The Aesthetics of Artwork
There are many theories on the aesthetics of artworks. According to Adorno, artworks are mental states that simultaneously exist as physical representations. The three most important criteria for an artwork are a consensus, a pre-existing incident, and a guarantee of physical manifestation. This book takes a fresh look at these debated concepts. Its insightful analysis will help anyone who wishes to better understand the aesthetics of art.
Ontological status: Artworks can be considered either physical objects or mental states. The ontological status of an artwork depends on the person or group of people evaluating it. Some researchers focus on the material properties of artworks, while others focus on the mental state. As an example, an artist might create a perfect copy of a work of art and show it to a colleague. The perfect copy would be unrecognisable from the original, and it would be impossible to study intentional effects with such a piece of work.
The mixed-item problem in art research arises from the ontological state of artworks. While researchers often treat artworks as physical items, they often neglect their mental component. If a piece of art were a perfect replica, it would be completely indistinguishable from the original. Because this is not a realistic scenario, researchers often display a digital image of an artwork on a computer screen. Although it is possible to measure the image’s properties, it is difficult to study intentional effects if no original exists.
In addition to being physical objects, artworks can also be mental states. They can be described as either physical or mental items. However, their status is a mixture of both, and it is impossible to narrow the field down to one or the other. Consequently, it is impossible to define an artwork as purely physical, and there is no definite definition of what constitutes an artwork. That’s why we can’t agree on any one of these two.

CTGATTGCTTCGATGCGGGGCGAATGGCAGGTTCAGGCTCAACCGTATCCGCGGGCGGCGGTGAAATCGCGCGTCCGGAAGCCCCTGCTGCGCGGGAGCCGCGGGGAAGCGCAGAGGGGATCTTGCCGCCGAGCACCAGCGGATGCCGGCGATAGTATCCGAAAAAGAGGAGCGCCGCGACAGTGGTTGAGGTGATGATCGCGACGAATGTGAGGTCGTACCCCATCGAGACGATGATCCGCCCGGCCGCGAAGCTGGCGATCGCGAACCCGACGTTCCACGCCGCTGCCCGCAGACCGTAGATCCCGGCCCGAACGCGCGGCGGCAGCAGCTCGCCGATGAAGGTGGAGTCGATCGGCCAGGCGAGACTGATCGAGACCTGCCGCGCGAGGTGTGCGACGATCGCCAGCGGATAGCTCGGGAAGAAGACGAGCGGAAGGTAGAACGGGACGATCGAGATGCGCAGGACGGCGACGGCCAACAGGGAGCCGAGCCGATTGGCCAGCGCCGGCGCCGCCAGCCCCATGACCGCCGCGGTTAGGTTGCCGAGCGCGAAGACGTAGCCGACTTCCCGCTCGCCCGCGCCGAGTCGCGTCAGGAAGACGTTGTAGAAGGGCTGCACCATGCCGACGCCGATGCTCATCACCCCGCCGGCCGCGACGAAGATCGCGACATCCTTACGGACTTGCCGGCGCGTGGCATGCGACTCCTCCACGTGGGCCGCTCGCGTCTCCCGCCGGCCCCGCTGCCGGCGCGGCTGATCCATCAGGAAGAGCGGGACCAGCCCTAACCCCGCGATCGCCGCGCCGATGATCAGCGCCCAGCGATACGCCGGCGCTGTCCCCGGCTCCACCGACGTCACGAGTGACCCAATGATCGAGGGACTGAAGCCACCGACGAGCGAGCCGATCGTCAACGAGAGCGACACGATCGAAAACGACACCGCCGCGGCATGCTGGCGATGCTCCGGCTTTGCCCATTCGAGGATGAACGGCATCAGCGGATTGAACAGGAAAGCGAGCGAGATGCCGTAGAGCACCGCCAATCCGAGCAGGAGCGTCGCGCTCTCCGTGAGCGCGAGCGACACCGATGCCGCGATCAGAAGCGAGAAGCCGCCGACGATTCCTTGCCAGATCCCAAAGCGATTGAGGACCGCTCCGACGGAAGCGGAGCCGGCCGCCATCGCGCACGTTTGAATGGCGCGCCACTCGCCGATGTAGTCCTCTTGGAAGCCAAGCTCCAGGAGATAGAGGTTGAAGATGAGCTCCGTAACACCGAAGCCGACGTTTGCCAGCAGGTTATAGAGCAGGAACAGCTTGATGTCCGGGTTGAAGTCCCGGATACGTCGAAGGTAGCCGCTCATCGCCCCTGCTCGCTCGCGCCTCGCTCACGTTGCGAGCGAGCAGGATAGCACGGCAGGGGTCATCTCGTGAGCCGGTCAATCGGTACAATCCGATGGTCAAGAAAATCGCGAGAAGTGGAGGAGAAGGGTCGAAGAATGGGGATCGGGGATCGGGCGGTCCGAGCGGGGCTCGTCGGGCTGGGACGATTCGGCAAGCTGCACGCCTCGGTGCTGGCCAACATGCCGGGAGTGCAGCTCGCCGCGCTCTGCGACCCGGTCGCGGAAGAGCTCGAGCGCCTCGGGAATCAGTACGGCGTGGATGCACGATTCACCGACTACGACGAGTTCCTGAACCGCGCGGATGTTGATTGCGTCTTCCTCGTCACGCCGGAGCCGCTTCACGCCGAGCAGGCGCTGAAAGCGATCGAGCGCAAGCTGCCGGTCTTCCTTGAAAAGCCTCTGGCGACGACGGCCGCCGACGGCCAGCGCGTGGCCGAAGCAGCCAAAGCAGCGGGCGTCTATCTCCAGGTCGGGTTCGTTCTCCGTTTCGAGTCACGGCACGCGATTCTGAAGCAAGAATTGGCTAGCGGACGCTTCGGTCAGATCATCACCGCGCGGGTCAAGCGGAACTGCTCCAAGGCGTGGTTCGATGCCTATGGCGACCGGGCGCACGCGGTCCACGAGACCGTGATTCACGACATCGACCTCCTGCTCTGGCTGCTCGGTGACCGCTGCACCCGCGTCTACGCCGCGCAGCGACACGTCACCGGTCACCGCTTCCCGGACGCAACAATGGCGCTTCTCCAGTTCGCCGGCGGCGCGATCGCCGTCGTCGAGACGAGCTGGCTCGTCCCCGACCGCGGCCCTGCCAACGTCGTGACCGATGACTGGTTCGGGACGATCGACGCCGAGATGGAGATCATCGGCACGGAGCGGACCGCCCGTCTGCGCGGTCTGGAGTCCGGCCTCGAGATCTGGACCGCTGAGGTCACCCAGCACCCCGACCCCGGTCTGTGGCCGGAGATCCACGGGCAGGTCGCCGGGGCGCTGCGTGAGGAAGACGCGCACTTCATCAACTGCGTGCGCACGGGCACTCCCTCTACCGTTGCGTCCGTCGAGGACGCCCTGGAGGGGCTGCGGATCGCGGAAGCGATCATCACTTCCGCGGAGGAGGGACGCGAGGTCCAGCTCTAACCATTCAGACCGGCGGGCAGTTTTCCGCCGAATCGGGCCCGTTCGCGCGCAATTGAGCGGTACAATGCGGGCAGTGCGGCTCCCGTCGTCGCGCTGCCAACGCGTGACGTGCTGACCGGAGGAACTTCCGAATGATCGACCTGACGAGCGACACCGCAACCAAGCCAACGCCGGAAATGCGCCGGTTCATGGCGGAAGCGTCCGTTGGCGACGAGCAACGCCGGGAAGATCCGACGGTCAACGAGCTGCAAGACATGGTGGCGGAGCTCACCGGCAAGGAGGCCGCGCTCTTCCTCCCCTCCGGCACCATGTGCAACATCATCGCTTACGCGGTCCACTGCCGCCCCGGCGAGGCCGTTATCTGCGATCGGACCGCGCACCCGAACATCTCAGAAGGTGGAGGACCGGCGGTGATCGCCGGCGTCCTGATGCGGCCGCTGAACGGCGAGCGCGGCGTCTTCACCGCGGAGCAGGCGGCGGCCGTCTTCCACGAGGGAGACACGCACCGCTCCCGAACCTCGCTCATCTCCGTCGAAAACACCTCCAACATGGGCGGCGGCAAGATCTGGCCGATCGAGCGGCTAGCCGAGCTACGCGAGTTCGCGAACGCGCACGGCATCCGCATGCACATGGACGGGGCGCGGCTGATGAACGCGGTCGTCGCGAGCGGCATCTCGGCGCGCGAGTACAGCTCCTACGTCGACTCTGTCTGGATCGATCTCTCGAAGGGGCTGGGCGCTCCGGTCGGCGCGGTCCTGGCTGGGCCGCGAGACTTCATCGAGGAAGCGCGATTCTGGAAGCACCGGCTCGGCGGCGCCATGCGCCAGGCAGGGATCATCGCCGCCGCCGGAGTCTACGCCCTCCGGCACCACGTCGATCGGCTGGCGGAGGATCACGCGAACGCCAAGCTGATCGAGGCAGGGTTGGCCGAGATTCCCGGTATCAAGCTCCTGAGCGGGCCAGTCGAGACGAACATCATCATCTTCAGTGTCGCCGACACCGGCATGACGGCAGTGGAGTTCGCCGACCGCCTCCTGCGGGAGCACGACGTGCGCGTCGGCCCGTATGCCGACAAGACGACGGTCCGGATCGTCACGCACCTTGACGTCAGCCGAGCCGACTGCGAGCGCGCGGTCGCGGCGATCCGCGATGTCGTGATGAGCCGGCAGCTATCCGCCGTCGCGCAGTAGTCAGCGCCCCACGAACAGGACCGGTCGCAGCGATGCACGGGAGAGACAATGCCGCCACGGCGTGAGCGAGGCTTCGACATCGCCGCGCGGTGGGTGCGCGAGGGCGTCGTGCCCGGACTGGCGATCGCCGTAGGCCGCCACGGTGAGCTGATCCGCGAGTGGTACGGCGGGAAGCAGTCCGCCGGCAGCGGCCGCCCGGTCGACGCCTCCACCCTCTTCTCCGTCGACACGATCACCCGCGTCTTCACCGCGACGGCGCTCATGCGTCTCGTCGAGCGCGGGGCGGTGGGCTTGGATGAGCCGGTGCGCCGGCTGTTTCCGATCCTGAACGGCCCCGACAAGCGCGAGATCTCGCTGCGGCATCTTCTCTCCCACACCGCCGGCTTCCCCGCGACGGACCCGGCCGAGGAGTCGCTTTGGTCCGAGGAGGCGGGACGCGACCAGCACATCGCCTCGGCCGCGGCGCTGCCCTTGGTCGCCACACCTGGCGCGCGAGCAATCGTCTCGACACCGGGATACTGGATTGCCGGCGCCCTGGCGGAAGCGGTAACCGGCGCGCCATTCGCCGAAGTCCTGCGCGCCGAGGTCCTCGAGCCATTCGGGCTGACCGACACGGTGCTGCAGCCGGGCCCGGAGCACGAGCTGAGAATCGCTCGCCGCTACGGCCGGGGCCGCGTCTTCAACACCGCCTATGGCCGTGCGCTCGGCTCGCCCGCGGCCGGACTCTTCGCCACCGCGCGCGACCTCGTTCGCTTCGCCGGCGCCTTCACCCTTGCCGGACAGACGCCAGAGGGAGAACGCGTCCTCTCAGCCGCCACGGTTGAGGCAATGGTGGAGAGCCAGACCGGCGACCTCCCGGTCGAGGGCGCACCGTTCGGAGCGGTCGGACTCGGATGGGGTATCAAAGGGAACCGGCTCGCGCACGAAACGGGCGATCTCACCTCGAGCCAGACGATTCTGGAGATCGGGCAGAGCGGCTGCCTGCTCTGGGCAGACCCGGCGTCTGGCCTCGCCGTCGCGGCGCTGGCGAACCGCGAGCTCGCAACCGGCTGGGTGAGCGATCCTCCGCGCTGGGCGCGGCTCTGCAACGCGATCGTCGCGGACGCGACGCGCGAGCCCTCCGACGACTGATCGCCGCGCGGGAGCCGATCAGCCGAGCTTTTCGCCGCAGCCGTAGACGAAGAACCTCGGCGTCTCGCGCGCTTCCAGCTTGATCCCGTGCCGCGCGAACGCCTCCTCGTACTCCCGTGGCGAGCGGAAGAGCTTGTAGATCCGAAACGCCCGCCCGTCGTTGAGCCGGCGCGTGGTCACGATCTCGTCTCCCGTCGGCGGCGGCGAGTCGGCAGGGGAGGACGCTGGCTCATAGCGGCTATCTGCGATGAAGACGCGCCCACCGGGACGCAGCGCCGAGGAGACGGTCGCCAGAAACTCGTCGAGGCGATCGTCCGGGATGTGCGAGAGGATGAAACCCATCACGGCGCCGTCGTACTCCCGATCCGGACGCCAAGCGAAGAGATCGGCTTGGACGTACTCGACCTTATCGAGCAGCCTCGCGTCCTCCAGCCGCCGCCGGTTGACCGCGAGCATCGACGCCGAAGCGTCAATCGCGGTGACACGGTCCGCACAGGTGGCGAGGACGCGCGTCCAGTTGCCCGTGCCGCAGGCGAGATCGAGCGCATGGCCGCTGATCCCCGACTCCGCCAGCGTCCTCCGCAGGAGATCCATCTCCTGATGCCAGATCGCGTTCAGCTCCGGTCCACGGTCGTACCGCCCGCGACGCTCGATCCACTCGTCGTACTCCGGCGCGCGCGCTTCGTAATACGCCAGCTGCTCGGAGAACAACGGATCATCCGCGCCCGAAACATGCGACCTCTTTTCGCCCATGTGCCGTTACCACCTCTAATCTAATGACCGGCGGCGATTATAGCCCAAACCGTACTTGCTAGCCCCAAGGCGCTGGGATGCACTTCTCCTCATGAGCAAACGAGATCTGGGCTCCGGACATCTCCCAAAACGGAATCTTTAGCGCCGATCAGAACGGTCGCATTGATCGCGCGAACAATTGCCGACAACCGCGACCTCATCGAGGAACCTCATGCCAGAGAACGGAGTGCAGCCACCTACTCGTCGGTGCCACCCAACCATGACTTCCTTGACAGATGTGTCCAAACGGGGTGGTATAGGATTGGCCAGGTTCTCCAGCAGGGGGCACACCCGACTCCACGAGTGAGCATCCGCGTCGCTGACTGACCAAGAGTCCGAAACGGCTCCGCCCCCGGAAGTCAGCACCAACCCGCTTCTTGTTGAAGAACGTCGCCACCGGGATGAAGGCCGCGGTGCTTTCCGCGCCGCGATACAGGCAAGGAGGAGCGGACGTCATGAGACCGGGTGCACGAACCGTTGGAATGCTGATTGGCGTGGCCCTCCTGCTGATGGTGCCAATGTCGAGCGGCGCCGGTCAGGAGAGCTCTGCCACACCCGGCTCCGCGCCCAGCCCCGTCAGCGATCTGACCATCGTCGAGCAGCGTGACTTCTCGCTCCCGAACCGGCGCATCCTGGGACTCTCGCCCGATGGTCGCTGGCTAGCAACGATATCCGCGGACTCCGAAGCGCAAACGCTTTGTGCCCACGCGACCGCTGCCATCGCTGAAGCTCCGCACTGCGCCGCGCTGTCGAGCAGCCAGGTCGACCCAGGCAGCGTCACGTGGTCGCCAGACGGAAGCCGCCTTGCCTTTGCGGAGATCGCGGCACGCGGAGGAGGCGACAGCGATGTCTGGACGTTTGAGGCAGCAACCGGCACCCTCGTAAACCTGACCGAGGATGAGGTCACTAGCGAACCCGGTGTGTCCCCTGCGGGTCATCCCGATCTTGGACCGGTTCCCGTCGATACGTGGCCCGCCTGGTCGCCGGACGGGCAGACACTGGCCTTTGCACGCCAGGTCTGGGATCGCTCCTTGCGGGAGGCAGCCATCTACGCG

The ontological state of artworks can be a complicated concept. A physical artwork is a physical item, but a mental artwork can be a mental object. A visual art piece can be an actual person, or it can be an imagined one. A work of art can also be a mental thing. Whether it’s a painting, a sculpture, or a sculpture is immaterial, it cannot be compared to anything else.
In addition to being physical, artworks can be mental. While we consider these mental works of art as our own personal beliefs and opinions, they can also be considered artworks. Some types of artworks have the status of being a mental object. These types of works are categorized according to their ontological state. A painting that is not a physical object is considered a “mental” artwork. There are no specific rules governing whether an artwork can be both a mental and a physical thing.